Under pressure for what critics said would create a serious violation of the U.S. Constitution‘s emoluments clause — which prohibits a president, or any federal official, from taking gifts or payments from foreign governments — Donald Trump on Saturday took to Twitter to announce that he was scrapping his plan to host the 2020 G7 summit meeting at his own Trump National Doral resort, just outside of Miami, Florida.
Critics had been horrified by Trump’s plan to host the summit, attended by world leaders of seven major industrial democracies, at his own for-profit property. Writing for Slate, legal reporter Mark Joseph Stern called Trump’s G7 plan “worthy of impeachment all on its own.”
Trump’s decision to award the multimillion-dollar contract for the G7 summit to himself “is so obviously corrupt, so shameless and extortionary, that it seems strange to debate whether it is also unlawful,” Stern wrote.
Trump, in his Twitter message, blamed “the Hostile Media & their Democrat Partners” for his change of plans — plans that were announced in a Thursday press conference by Trump’s acting chief of staff Mick Mulvaney, as The Inquisitr reported.
But in the tweets, Trump claimed that he was willing host the meeting of world leaders “at NO PROFIT or, if legally permissible, at ZERO COST to the USA.”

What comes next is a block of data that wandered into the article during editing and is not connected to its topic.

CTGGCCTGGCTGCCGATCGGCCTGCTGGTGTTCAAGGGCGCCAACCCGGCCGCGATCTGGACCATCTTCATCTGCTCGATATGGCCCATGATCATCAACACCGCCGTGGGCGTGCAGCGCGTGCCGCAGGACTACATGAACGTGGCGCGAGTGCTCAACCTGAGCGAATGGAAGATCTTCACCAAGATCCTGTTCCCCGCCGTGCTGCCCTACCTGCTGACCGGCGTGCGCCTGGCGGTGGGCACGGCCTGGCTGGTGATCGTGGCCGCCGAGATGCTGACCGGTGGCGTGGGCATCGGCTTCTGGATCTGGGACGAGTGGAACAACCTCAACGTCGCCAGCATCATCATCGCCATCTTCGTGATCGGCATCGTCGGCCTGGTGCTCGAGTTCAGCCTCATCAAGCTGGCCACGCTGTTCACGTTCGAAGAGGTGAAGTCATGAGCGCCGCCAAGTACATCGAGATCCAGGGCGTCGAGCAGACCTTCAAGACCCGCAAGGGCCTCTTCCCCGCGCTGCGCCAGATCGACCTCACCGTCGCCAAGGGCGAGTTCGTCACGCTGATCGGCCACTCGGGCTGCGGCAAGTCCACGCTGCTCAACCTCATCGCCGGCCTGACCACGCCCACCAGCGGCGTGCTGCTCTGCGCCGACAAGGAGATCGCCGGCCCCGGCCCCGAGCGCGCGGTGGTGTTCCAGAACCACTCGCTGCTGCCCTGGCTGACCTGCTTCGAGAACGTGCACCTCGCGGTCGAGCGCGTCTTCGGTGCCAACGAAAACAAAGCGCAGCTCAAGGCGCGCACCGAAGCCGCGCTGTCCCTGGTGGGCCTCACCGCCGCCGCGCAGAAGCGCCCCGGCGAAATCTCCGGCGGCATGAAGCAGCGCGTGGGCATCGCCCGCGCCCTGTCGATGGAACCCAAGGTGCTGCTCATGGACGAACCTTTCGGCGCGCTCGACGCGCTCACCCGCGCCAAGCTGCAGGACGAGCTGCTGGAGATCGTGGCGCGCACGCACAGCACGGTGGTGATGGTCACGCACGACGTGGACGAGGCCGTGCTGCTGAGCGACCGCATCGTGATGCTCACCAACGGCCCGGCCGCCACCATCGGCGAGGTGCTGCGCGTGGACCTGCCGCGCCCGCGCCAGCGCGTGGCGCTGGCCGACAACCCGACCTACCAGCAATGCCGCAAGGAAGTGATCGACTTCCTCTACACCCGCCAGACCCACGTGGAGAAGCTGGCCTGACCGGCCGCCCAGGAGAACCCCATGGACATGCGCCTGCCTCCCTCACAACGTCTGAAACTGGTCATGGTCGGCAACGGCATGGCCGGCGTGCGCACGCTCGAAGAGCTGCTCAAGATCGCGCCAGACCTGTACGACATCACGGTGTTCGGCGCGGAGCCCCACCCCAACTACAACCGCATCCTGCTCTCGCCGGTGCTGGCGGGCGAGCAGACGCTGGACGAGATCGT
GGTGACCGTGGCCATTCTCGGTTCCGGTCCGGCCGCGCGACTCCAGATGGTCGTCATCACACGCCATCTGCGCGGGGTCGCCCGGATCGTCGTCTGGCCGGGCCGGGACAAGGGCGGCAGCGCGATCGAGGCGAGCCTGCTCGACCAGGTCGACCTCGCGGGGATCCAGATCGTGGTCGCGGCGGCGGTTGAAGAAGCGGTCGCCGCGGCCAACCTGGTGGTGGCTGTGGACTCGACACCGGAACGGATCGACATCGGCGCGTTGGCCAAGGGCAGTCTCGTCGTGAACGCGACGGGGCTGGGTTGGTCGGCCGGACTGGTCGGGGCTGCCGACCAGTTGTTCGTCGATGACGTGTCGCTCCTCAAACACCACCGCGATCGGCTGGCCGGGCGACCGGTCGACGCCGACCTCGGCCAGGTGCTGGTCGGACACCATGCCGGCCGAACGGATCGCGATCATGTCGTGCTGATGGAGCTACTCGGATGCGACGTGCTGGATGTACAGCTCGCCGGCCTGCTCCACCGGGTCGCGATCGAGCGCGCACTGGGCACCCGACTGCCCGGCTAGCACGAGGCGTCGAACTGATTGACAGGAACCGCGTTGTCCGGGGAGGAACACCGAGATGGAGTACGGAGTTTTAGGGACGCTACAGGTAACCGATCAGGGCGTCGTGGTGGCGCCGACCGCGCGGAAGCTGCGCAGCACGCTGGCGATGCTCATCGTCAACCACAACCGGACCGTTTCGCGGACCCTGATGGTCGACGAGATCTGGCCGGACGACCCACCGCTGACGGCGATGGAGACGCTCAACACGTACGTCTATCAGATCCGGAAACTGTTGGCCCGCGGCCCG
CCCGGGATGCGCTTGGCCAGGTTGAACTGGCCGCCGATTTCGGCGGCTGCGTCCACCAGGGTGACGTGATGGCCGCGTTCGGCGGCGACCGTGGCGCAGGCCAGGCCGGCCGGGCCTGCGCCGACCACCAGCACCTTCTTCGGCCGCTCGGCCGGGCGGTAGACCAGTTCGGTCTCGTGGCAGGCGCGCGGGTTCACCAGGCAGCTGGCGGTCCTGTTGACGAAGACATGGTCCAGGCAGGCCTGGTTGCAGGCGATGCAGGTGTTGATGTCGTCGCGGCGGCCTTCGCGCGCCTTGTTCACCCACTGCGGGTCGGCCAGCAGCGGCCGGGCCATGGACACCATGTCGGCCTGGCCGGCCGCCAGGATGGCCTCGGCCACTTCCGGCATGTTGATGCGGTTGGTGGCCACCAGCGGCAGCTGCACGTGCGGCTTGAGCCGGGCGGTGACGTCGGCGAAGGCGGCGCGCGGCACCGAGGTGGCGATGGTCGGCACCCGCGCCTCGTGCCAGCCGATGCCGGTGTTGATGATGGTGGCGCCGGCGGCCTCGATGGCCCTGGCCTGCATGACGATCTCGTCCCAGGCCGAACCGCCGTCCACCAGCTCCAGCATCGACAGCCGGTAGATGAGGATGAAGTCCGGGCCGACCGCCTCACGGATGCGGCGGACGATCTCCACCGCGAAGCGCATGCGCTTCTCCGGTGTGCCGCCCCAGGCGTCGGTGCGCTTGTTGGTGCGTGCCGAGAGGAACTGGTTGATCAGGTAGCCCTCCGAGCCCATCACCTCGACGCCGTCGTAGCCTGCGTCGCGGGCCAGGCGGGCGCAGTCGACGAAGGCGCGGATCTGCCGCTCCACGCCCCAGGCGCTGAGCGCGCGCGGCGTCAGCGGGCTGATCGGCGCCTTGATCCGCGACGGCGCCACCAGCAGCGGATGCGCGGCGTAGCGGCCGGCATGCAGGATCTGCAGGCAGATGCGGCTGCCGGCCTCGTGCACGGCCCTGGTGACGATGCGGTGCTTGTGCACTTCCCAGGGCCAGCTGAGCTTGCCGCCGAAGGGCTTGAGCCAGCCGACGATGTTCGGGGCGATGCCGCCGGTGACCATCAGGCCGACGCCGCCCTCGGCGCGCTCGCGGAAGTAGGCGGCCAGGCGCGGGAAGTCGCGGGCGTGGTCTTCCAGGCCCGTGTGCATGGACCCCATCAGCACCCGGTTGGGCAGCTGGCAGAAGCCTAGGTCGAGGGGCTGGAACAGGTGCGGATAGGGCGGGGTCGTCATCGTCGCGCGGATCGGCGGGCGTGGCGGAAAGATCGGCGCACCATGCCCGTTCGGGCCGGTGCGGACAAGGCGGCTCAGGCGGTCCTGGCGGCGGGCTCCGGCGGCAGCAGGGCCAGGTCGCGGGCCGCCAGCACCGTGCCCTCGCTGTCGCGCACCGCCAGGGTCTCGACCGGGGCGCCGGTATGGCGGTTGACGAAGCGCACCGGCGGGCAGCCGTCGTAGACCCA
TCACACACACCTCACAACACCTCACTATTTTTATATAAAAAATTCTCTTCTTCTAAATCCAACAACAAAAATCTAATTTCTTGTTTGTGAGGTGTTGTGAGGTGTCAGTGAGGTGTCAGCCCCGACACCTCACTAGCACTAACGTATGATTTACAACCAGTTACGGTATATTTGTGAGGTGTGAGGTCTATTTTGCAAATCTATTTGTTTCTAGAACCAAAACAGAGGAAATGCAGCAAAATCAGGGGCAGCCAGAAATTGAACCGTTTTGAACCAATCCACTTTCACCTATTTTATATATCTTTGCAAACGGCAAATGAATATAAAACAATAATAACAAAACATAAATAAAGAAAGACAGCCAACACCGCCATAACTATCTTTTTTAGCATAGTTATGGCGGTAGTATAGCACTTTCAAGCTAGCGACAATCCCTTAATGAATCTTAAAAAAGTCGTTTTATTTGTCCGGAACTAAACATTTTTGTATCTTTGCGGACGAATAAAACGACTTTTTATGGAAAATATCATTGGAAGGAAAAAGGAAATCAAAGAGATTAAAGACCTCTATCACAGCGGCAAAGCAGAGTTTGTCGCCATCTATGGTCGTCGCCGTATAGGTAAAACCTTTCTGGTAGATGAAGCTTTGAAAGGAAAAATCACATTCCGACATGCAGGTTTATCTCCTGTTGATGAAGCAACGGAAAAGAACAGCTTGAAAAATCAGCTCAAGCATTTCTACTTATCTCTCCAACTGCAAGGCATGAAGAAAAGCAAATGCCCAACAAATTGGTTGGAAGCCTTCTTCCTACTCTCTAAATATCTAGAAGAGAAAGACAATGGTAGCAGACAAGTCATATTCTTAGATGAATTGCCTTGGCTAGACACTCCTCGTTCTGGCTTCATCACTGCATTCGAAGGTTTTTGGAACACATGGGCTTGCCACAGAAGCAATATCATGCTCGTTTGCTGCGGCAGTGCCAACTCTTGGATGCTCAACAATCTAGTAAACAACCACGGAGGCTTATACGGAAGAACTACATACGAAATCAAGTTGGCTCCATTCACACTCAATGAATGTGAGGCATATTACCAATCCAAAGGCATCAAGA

Trump’s own history, however, appears to contradict his claim that he would have been willing to personally absorb the costs of the hosting the summit, or at minimum earn no profit for his company off the event.
For about a decade, Trump’s son, Eric, used Trump golf courses to host children’s cancer charity events for St. Jude Children’s Research Hospital in Memphis, Tennessee. The younger Trump claimed at the time that his father’s company was providing use of the golf resorts for free, allowing larger sums of money to go to the charity than if the golf events were hosted elsewhere, according to a Forbes Magazine report.
But according to Forbes, the events were not free at all. In fact, Trump not only billed his own son’s charitable foundation for holding the golf events — he charged them well beyond market rates, more than $1.2 million.
“Golf charity experts say the listed expenses defy any reasonable cost justification for a one-day golf tournament,” wrote Forbes reporter Dan Alexander.
But the alleged self-dealing didn’t end there, according to Alexander’s investigation. Rather than donating all of the money raised at the events to St. Jude Children’s hospital, at least $500,000 was diverted to other charities directly connected to Trump or Trump’s family members.
Four groups that received money that was supposed to go to the children’s cancer charity actually went to groups that later paid to hold events at Trump golf courses, according to Forbes, in effect channelling the money raised for charity back into Trump’s own business.
House Democrats had already introduced a bill to condemn Trump’s plan to hold the G7 Summit at his own property, according to CBS News.